Framingham, Massachusetts-based Alzheon was awarded a $47 million grant over five years from the U.S. National Institute on Aging (NIA), part of the National Institutes of Health. The grant is to assist with a Phase III clinical trial of ALZ-801.
ALZ-801 is an oral molecule that blocks the development of neurotoxic soluble amyloid oligomers. Abnormal accumulation of amyloid in the brain is a hallmark of Alzheimer’s disease. ALZ-801 can penetrate the brain, despite being taken orally, and is a small molecule prodrug of the active agent, tramiprosate. A prodrug is a biologically inactive molecule that the body metabolizes to produce a drug.
Tramiprosate has been evaluated in large, multinational Phase III studies in 2,000 people with mild to moderate Alzheimer’s disease. The studies did not show significant outcomes in the overall AD patient population, but there were promising results seen in a subgroup of APOE4/4 patients, as well as the Mild APOE4/4 subgroup, which showed “compelling evidence of long-term clinical efficacy,” such as stable memory and thinking ability over 18 months.
In addition, previous studies with ALZ-801 or tramiprosate showed favorable safety and tolerability, with no signs of brain edema. There also appeared to be MRI evidence of a dose-dependent preservation of hippocampal volume. Alzheimer’s causes a progressive loss of tissue throughout the brain, especially in the hippocampus. The hippocampus is involved in forming new memories and is also linked to learning and emotions.
“We are grateful to the NIA for their rigorous scientific review and funding support to advance ALZ-8801 for Alzheimer’s patients in need of an effective treatment,” said Martin Tolar, founder, president and chief executive officer of Alzheon. “Proposals to NIA are highly competitive and this award recognizes the contribution of Alzheon scientists to the targeting of toxic beta amyloid oligomers, which are now established as a key driver of cognitive decline in Alzheimer’s patients. We are proud that Alzheon has stayed the course and, after seven years of pathbreaking efforts, emerged as a frontrunner in the development of the first oral treatment for Alzheimer’s that can slow or stop the progression of the disease.”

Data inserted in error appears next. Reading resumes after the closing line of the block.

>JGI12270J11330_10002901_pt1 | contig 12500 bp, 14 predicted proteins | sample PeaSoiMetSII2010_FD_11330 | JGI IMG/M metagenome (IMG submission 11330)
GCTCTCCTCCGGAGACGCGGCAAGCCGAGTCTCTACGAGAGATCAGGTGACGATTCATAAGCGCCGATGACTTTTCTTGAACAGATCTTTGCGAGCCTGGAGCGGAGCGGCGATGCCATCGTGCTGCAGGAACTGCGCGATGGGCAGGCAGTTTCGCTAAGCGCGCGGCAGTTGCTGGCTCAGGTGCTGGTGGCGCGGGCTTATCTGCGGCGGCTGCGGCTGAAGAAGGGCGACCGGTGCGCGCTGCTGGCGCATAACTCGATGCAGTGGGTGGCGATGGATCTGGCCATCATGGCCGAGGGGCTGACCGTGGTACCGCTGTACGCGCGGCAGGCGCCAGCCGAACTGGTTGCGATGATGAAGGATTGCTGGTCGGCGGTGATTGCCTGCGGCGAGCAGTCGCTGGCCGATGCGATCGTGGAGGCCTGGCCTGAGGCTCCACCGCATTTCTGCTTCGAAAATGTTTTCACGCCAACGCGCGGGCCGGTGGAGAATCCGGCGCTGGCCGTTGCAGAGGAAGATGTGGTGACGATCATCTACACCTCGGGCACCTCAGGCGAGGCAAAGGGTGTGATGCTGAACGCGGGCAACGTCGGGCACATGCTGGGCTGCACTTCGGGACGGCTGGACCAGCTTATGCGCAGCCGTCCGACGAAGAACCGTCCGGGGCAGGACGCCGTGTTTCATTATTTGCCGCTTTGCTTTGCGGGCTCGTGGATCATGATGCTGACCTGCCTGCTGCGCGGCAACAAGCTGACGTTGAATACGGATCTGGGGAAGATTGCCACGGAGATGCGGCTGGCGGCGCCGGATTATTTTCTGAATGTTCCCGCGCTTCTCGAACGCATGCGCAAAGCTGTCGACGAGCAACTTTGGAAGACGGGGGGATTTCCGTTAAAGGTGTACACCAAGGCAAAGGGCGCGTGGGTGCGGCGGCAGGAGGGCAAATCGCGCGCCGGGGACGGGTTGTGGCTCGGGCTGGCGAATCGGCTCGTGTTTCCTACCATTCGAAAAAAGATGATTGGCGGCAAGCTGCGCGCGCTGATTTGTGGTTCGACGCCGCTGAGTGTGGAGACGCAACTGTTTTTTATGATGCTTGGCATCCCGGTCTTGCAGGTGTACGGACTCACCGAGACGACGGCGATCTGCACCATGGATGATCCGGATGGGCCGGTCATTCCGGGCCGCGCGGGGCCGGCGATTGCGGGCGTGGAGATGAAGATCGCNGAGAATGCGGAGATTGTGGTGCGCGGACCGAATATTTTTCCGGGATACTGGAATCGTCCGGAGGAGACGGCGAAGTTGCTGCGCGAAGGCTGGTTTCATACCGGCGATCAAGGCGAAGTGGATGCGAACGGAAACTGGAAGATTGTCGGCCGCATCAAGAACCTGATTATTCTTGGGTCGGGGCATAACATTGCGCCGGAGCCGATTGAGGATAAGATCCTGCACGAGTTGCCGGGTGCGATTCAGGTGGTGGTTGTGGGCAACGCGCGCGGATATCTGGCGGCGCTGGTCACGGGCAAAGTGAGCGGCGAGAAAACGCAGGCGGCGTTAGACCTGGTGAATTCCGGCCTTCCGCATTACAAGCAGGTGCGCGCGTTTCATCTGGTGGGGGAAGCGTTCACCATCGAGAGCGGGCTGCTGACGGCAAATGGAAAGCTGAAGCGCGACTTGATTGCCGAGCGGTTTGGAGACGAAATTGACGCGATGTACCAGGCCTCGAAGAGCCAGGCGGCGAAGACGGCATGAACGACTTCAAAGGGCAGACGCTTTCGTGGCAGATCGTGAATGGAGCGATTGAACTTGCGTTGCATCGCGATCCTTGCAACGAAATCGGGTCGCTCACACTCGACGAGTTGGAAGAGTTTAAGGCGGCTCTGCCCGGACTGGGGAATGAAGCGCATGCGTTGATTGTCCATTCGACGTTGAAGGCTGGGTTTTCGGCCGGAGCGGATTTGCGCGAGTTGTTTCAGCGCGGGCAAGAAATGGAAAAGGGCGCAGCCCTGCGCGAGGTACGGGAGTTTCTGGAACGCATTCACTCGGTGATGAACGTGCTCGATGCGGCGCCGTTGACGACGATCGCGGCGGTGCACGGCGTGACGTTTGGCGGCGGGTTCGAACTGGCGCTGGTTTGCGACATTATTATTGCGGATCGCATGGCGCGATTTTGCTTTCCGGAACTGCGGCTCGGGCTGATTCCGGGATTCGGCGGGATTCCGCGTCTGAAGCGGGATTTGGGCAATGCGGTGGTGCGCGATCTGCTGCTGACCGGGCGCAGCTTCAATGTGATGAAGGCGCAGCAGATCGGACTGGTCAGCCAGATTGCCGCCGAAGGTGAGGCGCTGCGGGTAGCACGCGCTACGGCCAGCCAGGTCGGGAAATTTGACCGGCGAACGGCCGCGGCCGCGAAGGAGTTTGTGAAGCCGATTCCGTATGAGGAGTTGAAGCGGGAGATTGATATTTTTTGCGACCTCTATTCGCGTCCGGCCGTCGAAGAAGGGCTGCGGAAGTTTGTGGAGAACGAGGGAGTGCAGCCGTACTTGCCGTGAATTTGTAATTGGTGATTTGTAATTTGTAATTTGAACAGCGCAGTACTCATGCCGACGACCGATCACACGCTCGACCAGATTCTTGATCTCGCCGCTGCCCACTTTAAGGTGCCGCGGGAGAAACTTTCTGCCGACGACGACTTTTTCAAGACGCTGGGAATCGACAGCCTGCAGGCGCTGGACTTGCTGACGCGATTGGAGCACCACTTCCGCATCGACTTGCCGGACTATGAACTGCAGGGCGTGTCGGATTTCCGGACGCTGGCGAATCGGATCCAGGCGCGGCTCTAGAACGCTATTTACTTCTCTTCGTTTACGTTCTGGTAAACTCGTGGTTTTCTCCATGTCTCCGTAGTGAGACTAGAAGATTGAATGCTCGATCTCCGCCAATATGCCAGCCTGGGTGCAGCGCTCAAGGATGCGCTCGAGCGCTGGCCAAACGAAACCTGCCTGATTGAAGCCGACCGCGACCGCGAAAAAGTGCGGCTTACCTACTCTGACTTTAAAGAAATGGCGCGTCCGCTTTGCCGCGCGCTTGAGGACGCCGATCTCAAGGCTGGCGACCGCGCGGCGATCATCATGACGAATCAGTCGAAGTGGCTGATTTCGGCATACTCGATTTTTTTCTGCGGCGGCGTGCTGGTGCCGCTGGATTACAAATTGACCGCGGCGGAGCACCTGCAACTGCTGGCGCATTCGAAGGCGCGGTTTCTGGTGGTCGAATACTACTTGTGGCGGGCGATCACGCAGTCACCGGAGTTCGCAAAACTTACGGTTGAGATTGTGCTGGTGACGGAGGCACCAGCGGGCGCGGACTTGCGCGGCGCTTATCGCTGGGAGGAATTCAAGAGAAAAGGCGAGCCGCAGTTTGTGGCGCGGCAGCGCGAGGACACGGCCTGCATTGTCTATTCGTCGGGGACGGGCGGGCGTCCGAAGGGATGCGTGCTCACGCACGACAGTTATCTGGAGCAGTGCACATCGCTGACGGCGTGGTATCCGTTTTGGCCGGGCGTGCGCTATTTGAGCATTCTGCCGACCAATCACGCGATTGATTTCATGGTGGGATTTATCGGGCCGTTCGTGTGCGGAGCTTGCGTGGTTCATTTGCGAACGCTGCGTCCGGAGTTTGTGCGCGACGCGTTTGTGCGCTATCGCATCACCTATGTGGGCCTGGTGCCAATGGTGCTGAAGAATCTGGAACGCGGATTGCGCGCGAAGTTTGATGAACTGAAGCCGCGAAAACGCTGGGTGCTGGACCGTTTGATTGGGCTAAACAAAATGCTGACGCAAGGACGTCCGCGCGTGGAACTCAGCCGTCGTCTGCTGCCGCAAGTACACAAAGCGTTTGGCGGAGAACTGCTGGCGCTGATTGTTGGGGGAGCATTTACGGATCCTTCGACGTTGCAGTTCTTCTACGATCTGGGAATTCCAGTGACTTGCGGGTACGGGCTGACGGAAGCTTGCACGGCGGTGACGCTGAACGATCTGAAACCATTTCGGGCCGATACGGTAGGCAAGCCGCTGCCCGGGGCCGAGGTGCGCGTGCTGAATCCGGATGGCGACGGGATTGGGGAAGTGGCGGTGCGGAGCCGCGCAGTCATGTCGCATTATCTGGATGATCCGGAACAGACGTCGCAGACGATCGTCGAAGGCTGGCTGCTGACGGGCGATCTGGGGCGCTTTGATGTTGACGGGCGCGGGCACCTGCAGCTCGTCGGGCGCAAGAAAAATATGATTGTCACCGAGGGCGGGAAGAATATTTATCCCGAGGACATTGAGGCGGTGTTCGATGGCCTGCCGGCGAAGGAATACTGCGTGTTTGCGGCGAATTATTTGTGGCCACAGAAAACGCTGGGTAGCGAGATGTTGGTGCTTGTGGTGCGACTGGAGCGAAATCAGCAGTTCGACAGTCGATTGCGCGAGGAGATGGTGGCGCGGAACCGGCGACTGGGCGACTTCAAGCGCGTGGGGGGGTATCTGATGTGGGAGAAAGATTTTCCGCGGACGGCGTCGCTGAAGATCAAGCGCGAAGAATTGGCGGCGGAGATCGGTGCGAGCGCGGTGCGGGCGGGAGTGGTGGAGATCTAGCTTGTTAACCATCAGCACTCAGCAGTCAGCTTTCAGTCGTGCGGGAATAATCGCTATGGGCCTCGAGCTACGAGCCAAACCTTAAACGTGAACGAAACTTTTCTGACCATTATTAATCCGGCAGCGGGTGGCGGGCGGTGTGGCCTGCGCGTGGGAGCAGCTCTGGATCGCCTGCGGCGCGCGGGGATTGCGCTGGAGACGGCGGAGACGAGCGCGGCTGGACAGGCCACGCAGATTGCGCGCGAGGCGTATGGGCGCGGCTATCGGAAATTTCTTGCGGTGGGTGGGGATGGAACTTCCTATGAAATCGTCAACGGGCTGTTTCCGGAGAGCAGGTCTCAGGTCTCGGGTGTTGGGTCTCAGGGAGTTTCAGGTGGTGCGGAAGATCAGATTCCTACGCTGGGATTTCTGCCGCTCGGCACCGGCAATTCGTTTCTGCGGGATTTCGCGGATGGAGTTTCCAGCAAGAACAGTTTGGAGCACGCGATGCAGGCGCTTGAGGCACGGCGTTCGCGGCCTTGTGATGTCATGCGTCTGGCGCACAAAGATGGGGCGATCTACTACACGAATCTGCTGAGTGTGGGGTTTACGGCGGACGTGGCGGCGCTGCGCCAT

Patients with APOE4/4 have much higher levels of toxic beta amyloid oligomers in their brains than APOE4 non-carriers.
The clinical trial will evaluate ALZ-801 in 300 patients with early AD and the APOE4/4 genotype. Patients in the trial will receive either a 265 mg tablet of ALZ-801 or a placebo twice a day for 18 months. The cognitive endpoint is the Alzheimer’s Disease Assessment Scale-cognitive subscale (ADAS-cog), and there will be other functional, behavioral and global clinical endpoints assessed.
In addition, the trial will evaluate various biomarkers, including plasma and cerebrospinal fluid (CSF) measurements of core AD pathologies, such as amyloid and phosphorylated tau protein, neurodegeneration such as neurofilament light chain protein, tau protein, and neurogranin, and neuroinflammatory markers. Imaging will also be conducted to measure hippocampal volume and cortical thickness.
“We have designed this study to have a higher probability of success than the previous trials in Alzheimer’s patients,” said Susan Abushakra, Alzheon’s chief medical officer and principal investigator for the NIA grant. “We are applying precision medicine by targeting patients who can be readily diagnosed, who develop the disease earlier when they are less likely to have comorbidities, and who are likely to benefit from the treatment.”
In addition, Abushakra said, “We are integrating advanced fluid biomarkers into Phase III program to increase our understanding of the effects of ALZ-801 treatment on the course of the disease. While initially we will focus on Early Alzheimer’s patients with the APOE4/4 genotype, future expansions will include investigations of ALZ-801 in prevention trials in healthy individuals with high risk for Alzheimer’s, and in APOE4 heterozygotes, who carry one copy of the APOE4 gene.”